I’ve started travelling again! I live in Brisbane and in the space of two weeks I’ve been to Canberra, Newcastle and Sydney (twice). Along the way I’ve had some experiences I want to share which are a reminder of the importance of the client experience, being easy to do business with and communication.
My first experience was at a hotel in Canberra. I had a very early morning flight out so chose to stay (very) close to the airport. The room was modern and comfortable, but I had three issues which I was not happy about:
- The safe did not work (I had wanted to use it but could not)
- The fridge did not work (light on inside but warm not cold – warm juice for breakfast)
- There was no bathmat
This is a four-star hotel and I would not expect to encounter these issues. I made two attempts to let the hotel know about these issues but no one answered the phone when I rang from the room and then when I checked out there was no one visible to tell.
A few days later when I finished my trip I made a point of ringing the hotel so they could address the issue for future guests. I got a half hearted “sorry about that” response and am not confident that the issues will be addressed. If that happened to you would you be rushing back to that hotel? I expect not.
These three issues could easily have been picked up ahead of me entering the room if the person servicing the room each day had a simple checklist.
In a Sydney apartment I stayed in a few days later the clock in the apartment showed the wrong time by about 30 minutes. I’d been relying on it and only realised it was out with just enough time to get where I wanted to go (It was slow.) This may not seem like a big deal to some, but I think it is. People travelling often lose track of time and particularly when coming from a location with a different time zone, rely on local clocks being right. Again, a simple checklist would eliminate this issue.
My final stay away was at a four-star hotel in the Sydney CBD and a I had a very recently refurbished room. It was excellent. There was a room service menu and I’d been told the service was operating but try as I might I could not get anyone to answer. The hotel lost my business and I got dinner elsewhere.
On the whole I think my local airport is a very good airport. It is easy to get in and out of and historically the parking has been excellent – you booked and paid ahead then waved your credit card on arrival and again on exit. It just worked. I’m not sure why but the airport has now changed to using a QR Code. So far three out of four times entering the carpark it has failed to work for me. On the first occasion the help button did not work and I had to take a ticket, pay for the parking then claim a refund later. (A long winded process.) On the other two occasions when I needed help, I am pleased to say the person at the other end was most helpful and there were no issues with entry or exit after that.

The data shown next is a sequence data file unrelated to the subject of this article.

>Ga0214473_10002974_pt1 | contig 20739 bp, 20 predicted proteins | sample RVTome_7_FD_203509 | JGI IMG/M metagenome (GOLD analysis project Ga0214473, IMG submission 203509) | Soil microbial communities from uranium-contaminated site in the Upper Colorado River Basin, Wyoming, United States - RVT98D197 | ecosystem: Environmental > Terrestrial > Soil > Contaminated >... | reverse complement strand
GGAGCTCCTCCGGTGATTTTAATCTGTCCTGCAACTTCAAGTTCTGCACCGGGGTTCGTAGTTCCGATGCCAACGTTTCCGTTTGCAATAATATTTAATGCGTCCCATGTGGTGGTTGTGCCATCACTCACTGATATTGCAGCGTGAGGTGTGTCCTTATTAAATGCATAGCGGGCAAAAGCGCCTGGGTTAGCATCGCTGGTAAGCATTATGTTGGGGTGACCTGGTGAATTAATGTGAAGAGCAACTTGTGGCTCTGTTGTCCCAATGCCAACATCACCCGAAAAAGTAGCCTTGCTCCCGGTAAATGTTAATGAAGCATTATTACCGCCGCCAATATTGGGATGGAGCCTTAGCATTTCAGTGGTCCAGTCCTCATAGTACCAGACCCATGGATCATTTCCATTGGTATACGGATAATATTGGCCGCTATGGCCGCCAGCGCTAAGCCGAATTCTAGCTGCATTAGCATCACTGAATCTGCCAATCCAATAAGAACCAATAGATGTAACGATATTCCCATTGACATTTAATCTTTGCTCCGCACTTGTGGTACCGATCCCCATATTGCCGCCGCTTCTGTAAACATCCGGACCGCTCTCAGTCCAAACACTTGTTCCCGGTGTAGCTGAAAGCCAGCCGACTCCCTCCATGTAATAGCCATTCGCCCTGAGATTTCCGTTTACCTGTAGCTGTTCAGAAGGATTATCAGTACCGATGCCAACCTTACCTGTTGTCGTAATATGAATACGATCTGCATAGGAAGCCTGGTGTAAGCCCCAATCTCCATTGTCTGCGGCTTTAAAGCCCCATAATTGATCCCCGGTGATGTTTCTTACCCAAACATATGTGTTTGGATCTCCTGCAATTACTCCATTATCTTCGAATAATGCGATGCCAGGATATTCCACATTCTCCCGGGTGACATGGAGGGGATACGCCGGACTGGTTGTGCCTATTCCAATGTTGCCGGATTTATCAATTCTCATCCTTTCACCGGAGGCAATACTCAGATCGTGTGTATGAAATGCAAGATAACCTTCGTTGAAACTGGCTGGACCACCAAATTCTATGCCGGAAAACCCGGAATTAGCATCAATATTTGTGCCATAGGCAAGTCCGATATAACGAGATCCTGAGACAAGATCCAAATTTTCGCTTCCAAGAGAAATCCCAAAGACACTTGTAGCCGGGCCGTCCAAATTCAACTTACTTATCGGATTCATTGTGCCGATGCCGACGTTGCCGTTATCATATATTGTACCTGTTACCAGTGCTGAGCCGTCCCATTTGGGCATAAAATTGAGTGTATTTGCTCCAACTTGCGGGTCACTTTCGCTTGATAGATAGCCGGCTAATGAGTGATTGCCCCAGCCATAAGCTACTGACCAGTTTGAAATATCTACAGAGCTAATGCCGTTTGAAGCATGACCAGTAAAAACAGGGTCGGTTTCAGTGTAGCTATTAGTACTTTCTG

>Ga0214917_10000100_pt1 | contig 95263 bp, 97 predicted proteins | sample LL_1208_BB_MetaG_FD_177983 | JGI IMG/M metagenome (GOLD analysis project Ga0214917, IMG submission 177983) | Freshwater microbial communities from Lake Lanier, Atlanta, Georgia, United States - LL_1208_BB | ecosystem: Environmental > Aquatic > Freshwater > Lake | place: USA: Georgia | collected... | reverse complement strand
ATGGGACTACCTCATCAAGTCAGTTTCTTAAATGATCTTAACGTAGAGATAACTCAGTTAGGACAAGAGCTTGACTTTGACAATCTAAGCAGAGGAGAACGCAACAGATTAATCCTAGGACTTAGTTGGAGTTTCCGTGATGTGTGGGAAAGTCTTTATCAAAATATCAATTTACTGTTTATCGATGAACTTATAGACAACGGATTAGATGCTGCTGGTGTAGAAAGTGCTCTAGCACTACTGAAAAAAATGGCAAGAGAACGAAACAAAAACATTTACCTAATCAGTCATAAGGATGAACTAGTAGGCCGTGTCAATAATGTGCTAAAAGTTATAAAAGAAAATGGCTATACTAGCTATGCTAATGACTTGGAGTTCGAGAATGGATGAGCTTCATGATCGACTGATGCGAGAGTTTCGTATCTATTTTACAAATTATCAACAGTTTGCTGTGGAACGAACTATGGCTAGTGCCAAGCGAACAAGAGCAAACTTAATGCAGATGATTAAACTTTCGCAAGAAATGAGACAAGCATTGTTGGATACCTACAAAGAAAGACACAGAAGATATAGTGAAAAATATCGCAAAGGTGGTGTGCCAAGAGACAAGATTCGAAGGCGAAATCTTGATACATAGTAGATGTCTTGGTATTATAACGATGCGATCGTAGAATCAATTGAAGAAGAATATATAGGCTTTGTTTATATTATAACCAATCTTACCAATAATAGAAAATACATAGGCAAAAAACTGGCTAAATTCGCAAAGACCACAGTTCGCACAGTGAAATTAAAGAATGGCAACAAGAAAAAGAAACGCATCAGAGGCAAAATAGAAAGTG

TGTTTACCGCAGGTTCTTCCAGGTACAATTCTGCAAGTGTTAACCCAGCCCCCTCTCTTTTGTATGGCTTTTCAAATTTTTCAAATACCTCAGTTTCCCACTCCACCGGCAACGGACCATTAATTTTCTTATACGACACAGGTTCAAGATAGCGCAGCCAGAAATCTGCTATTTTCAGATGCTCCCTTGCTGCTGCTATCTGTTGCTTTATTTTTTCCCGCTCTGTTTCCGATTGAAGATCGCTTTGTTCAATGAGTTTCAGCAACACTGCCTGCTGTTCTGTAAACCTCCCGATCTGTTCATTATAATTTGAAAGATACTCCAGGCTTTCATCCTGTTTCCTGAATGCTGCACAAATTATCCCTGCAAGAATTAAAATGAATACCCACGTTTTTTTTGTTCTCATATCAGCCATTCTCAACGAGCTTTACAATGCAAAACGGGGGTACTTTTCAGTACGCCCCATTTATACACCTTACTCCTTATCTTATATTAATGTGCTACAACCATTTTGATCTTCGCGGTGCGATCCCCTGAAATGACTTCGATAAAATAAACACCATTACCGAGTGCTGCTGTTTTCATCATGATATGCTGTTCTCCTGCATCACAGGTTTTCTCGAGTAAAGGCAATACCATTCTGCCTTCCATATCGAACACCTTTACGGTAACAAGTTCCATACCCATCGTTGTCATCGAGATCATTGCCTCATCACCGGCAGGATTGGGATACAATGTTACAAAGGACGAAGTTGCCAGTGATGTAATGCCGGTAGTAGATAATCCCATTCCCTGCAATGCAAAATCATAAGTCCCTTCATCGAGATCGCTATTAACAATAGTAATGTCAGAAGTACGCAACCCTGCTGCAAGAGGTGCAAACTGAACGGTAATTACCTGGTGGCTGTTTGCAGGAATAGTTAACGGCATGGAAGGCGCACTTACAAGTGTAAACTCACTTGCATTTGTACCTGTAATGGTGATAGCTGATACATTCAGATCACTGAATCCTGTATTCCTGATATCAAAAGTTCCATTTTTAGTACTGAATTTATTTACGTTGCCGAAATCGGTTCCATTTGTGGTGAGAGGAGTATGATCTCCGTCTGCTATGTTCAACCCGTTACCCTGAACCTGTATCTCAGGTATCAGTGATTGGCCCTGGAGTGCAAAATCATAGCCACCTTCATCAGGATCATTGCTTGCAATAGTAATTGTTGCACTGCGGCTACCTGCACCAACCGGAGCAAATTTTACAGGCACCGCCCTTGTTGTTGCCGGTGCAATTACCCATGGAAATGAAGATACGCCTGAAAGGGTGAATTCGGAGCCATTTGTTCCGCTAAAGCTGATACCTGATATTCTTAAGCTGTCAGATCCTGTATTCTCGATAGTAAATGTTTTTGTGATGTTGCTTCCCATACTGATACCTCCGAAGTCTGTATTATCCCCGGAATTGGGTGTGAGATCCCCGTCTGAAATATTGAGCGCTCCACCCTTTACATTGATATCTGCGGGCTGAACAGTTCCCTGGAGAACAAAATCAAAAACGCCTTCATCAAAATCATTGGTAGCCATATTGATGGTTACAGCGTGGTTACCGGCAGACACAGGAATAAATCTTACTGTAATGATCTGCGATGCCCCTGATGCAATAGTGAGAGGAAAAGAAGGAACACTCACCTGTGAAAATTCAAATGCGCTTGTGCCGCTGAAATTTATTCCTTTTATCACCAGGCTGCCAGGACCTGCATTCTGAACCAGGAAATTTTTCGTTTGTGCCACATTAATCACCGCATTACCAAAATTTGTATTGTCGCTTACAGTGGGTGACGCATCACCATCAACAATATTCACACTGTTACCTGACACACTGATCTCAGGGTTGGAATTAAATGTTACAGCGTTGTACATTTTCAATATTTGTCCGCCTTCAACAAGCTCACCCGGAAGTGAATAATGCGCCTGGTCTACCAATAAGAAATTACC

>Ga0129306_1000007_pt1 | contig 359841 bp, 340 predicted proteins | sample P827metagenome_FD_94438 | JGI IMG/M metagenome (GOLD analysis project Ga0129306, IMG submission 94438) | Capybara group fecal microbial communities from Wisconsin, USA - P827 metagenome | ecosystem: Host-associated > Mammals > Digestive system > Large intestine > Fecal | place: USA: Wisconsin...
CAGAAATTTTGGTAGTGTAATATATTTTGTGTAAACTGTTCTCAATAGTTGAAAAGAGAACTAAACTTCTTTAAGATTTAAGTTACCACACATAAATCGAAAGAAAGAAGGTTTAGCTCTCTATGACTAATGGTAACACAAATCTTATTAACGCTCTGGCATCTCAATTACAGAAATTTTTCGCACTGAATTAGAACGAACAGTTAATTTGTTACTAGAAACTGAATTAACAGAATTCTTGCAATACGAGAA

The other challenge has been that when you have multiple parking bookings as I do (at the peak of my travel I might have had 10 to 15 carpark bookings on the go) it is very hard to find the right QR Code. In addition to that the whole process has much more friction in it. I’ve now got to remember to find the specific QR code and have it loaded on my phone ready to go. But like most people I plug my phone into my car so when I get to the gate I have to unplug the phone find the code and scan it. So much slower than the old process and that 25% success rate with the scanning adds more frustration. Not good.
I sent a note via the feedback section for the airport but have heard nothing. Very disappointing.
I’m sure there are reasons that make sense to the airport for the change but from where I’m sitting they just made a good process bad. They made an attempt to educate users with a short video on the new process that you get when you book. However, in that video they refer to getting a text on the day of your arrival at the carpark but that has not happened. Hmm.
So why am I telling you these stories? It’s not because I like a whinge!
I’m telling you because I want you to put yourself in the shoes of your clients and walk in those shoes through every aspect of interaction with your business. Do things work as they should? Is it a good experience for the client? If things go wrong is there a way to fix them quickly? Are you easy to do business with?
If you cannot answer with a resounding yes to each of these questions, then you have work to do.
To end on a positive note, I flew from Canberra to Newcastle on a small plane operated by LinkAir and the inflight experience was excellent.